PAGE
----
# Tag Info

## New answers tagged density

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There's a type of alloy called interstitial alloy, which might increase the density of the metal, while perhaps not expanding its volume, by introducing small atoms that can fit

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Copper is quite a dense metal at 8.96. Both the stable copper oxides are lower density. I do not believe any surface treatment could increase the bulk density of pure copper, unless there are cavities in the material. The only way apparent density might increase is if the volume is assumed constant and the treatment causes the surface to adsorb external ...

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The density of water (and other fluids) depends both on the pressure and the temperature. A graph for water is here: You may see that at 1 bar (1 atmosphere), the density is highest around 4 °C. That's the conditions where the density reaches the nice 1,000 kilograms per cubic meter. Water contracts when it gets warmer than that, but also when it gets ...

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Please study Ned Wright's Cosmology FAQ: How do Astronomer's Measure the Density of the Universe? There it is pointed out that the local density varies from region to region; the scale of the region surveyed determines the granularity. The answer is clear and obvious: the density of the universe is NOT uniform at all distance and time scales.

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When you add salt to water, sodium chloride dissociates into sodium and chlorine ions. These charged particles alter the intermolecular forces between water molecules increasing the boiling point. The temperature needs to be increased about one half degree Celsius for every 58 grams of dissolved salt per kilogram of water.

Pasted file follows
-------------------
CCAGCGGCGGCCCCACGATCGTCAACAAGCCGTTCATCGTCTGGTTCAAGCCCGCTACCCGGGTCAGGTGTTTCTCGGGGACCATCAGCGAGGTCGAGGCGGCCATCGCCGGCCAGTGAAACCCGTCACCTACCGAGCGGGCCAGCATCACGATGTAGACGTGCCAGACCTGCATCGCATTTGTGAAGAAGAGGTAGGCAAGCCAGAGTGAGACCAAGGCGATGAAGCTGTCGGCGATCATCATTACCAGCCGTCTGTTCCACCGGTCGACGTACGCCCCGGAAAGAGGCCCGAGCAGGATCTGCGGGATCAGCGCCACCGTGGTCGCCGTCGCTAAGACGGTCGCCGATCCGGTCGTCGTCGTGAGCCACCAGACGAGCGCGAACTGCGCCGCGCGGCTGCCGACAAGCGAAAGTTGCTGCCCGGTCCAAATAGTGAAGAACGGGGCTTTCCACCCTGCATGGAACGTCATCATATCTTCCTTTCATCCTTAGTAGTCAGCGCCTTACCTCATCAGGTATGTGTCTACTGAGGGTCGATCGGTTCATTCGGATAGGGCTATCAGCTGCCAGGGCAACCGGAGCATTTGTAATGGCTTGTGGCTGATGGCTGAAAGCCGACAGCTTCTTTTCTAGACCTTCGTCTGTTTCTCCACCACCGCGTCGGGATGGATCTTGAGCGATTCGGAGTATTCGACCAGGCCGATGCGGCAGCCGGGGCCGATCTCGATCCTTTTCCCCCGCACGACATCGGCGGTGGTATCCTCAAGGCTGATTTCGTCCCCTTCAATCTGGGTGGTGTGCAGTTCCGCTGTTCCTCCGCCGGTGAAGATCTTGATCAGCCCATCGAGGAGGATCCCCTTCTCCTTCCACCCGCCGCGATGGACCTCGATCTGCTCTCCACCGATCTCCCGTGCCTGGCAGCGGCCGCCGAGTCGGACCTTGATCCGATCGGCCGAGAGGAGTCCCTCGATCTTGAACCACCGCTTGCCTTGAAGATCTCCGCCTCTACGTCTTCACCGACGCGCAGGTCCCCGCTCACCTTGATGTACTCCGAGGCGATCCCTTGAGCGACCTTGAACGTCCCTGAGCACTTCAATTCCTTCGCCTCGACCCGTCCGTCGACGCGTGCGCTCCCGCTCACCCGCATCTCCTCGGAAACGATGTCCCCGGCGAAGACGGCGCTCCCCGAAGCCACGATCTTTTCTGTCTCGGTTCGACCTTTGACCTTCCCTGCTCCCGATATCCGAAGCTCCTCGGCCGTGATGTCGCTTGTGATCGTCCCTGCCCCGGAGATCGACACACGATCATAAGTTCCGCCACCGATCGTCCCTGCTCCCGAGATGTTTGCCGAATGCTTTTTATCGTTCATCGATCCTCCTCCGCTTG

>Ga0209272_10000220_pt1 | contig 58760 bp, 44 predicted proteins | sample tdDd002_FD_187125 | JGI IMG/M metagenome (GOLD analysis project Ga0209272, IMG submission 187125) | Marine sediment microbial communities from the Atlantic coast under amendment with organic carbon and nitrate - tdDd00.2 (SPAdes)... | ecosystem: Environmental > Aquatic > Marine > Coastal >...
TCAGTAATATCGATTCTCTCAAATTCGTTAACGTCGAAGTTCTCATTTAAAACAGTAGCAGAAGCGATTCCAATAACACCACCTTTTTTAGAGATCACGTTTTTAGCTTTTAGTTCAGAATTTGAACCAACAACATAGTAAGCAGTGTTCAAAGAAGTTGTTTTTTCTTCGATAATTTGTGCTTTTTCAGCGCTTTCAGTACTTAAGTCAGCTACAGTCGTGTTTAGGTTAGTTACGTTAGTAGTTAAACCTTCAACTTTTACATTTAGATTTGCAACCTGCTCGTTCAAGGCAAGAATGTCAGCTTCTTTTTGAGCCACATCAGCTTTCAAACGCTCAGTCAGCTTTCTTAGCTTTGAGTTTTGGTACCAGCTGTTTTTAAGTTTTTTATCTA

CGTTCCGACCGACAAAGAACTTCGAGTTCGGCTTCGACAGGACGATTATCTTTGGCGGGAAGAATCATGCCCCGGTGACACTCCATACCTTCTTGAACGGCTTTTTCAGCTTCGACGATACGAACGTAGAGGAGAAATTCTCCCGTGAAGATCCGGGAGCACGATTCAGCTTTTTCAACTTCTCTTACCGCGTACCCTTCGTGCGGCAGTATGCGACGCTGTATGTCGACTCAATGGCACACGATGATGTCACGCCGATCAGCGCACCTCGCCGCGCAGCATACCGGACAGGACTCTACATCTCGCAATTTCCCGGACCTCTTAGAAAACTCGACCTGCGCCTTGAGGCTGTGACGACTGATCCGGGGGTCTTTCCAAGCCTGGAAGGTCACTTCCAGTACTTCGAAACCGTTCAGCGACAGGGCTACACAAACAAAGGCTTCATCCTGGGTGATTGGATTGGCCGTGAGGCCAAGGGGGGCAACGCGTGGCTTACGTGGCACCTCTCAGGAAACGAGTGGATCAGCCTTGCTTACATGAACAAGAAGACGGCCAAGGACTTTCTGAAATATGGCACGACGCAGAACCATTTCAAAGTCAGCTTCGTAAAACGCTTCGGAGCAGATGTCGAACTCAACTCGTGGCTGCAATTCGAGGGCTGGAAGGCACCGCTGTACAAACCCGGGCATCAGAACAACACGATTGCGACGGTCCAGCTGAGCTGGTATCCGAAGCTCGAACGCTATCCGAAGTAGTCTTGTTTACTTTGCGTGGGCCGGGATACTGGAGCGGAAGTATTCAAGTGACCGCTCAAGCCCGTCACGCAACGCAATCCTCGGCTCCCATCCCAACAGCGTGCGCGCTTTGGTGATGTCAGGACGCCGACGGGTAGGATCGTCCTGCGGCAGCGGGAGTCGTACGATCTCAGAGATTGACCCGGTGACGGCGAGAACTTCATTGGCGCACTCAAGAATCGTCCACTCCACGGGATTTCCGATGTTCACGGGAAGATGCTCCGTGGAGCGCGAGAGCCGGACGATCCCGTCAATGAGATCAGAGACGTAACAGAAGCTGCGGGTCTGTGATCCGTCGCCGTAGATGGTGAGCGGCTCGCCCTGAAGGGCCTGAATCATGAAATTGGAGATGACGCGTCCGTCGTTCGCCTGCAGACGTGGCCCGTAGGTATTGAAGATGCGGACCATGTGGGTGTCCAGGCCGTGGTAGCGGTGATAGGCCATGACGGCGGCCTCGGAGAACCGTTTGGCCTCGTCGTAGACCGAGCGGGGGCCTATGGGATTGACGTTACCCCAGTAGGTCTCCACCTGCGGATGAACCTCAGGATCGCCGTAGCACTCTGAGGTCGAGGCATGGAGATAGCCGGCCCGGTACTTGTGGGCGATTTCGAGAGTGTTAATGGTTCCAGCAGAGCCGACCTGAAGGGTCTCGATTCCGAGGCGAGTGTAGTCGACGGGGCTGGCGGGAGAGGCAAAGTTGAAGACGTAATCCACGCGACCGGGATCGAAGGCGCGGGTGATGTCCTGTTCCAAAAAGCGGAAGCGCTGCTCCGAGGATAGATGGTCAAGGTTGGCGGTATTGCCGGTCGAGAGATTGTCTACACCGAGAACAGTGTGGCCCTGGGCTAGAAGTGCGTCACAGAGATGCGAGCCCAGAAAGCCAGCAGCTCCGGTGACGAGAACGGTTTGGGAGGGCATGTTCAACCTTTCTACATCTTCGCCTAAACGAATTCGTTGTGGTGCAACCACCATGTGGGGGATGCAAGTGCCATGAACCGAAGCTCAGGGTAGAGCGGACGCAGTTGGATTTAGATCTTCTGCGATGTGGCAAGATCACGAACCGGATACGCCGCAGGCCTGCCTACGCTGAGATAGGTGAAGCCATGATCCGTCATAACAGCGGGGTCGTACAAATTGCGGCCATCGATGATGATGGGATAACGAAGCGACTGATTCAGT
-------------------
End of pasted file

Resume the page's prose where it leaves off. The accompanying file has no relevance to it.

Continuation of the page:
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(b) is correct. Your equation applies only if all the fluid is the same fluid. Suppose that, as in your problem, E = gz, where z is the elevation above the base. So, the component of your equation in the z direction becomes $$\frac{dp}{dz}=-\rho g$$ Because points 3 and 4 involve the same fluid, the pressure at these two points is the same, say ...

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You know that sound is a longitudinal wave. It passes through a medium by pressurizing and depressurizing the medium. Solids are highly elastic than air. They are very hard to deform. So, they resist any change in the positions of the atom. Once disturbed, the medium develops a high restoring force to tend back to it's original position, but inertia causes ...

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Adiabatic bulk modulus of air $=1.4\times 10^5$ Pa and Young's modulus of steel $=1.8 \times 10^{11}$ Pa. Density of air $= 1.2$ kg m$^{-3}$ and of steel $8050$ kg m$^{-3}$. The interaction between the atoms within steel is via the bonds whereas the interaction in air are by molecules colliding with one another and limited by the speed at which the ...

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Cause glass is an amorphous substance and with time they can flow like liquids. Because of this they're also called pseudo solids or super cooled liquid.

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